I have a paint gelding. I bought him in September. I noticed he seemed to be slightly limping once in awhile. I had the farrier out and he said his feet were fine. I took him to the vet in November. The vet said it was thrush and told me how to treat it. I have used koppertox. He has access to 12 acres and a barn if he chooses. I feed a high quality grain and he has access to hay along with his pasture. He is never stalled. I need to know how to fix this problem for him. I don't want him to be in pain.
Answer Hi Jodi,
Sorry to hear about your trouble. This is what else you can try. Mix sugar with povidine iodine until it is like peanut butter, pack this around the frog area. You may want to wrap the hoof with vet wrap to hold it in the hoof. Keep the horse in a stall for about 2 - 4 hours. If you don't see improvement in a few days, go with four hours. Another option is to take 3 - 4 oz of bleach and mix in a gallon of water. Use a spray bottle to apply it to the frog area 2 - 3 times a day. If neither of these work after a week get back in touch with your vet. This will help with the thrush but not the contracted hoof. If the horse has shoes and you can stop using him, pull the shoes an keep him turned out. This can sometimes help with hoof contracture. Another possibility is that there is more going on in the hoof that the vet and farrier didn't catch. Make sure you are using a fulltime equine vet and an qualified farrier. I don't know anything about who you are using so don't take this to mean you should replace them.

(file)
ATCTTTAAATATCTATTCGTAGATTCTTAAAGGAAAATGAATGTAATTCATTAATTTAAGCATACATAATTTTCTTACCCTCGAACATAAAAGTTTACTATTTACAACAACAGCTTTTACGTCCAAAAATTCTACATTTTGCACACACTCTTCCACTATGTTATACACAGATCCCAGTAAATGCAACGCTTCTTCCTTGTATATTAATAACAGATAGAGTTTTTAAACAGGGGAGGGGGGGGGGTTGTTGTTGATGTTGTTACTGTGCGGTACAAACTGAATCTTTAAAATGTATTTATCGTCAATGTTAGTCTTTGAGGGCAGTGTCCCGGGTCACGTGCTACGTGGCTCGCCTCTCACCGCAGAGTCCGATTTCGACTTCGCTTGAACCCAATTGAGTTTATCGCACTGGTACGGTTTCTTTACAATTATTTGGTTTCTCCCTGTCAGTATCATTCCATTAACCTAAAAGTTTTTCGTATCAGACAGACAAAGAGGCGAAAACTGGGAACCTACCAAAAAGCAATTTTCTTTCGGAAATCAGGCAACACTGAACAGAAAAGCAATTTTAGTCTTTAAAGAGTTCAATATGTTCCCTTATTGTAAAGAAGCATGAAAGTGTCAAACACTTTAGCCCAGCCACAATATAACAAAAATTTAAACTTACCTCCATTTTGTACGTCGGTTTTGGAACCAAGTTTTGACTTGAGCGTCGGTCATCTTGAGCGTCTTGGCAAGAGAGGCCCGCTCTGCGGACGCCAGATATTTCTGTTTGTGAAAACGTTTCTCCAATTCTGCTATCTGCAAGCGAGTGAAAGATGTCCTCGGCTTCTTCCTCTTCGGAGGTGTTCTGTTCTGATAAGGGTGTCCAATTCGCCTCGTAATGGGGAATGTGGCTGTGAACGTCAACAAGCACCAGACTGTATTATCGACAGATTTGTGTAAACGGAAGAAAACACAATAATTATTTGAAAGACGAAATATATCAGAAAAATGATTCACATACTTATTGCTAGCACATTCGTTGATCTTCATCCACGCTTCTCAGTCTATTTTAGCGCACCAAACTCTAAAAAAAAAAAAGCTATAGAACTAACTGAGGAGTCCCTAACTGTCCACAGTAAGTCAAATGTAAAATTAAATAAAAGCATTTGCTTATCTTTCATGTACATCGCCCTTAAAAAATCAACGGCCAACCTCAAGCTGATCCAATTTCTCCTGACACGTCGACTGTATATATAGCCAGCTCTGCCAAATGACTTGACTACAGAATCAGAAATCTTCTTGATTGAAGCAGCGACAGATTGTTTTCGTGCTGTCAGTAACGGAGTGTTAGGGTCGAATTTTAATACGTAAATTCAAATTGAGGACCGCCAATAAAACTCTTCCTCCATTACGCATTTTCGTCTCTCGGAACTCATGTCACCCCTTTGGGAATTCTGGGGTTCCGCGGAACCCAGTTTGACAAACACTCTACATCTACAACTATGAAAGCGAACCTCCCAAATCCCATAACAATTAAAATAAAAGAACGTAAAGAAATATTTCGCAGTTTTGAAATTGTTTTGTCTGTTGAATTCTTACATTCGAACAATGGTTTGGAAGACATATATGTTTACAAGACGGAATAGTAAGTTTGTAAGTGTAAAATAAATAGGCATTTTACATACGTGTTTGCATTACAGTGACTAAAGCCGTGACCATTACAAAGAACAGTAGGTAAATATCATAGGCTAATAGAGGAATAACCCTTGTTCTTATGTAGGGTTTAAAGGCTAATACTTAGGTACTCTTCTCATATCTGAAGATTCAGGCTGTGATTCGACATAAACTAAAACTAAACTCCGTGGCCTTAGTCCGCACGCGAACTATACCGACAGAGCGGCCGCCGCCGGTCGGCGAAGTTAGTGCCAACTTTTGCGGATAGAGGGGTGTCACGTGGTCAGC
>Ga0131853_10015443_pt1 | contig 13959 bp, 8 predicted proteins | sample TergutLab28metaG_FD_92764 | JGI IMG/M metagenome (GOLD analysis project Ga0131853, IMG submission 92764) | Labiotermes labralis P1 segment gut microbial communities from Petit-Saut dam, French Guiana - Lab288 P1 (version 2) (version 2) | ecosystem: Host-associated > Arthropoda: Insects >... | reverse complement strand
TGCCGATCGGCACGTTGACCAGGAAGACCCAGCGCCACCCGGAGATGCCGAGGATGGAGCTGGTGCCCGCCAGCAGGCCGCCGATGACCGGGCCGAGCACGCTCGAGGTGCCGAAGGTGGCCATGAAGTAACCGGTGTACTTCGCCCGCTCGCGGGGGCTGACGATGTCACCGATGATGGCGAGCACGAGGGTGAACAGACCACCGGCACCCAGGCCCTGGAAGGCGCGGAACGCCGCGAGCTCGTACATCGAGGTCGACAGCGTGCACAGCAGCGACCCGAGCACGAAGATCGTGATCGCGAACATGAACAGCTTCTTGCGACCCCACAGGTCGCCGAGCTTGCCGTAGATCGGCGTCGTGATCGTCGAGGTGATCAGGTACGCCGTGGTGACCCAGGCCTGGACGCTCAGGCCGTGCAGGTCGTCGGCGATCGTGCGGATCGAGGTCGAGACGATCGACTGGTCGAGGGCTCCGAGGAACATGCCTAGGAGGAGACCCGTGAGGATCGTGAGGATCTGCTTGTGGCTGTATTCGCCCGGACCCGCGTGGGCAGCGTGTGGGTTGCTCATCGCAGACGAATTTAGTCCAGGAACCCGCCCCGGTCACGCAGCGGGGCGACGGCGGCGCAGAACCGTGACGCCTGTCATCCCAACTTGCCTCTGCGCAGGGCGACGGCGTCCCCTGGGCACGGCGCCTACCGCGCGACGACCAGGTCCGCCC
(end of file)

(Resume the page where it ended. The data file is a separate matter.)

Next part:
I can answer questions about hoof care, shoeing, trimming, diseases or lameness of the hoof. I can answer questions about horse motion as it relates to normal movement. I cannot answer any questions that require or request a veterinary diagnosis.
I have been a farrier since 1992. I served three terms as president of the local farriers association. I have conducted research into equine biomechanics.I have been an invited speaker as a subject matter expert in hoof care at youth and adult horse extension programs through the University of Tennessee. I have guest lectured horse courses at the University of Tennessee. I have presented scientific papers on equine biomechanics to the Equine Science Society, the American Society of Animal Scientists Southern Section and the United States Department of Agriculture. I have been an invited speaker at multiple horse industry associations as a subject matter expert on equine biomechanics of the Tennesseee Walking Horse.
Publications American Farriers Journal, Voice Magaazine, Journal of Animal Science
Education/Credentials Kentucky Horseshoeing School;
Bachelor of Science in Animal Science, University of Tennessee;
Master of Science in Animal Science, University of Tennessee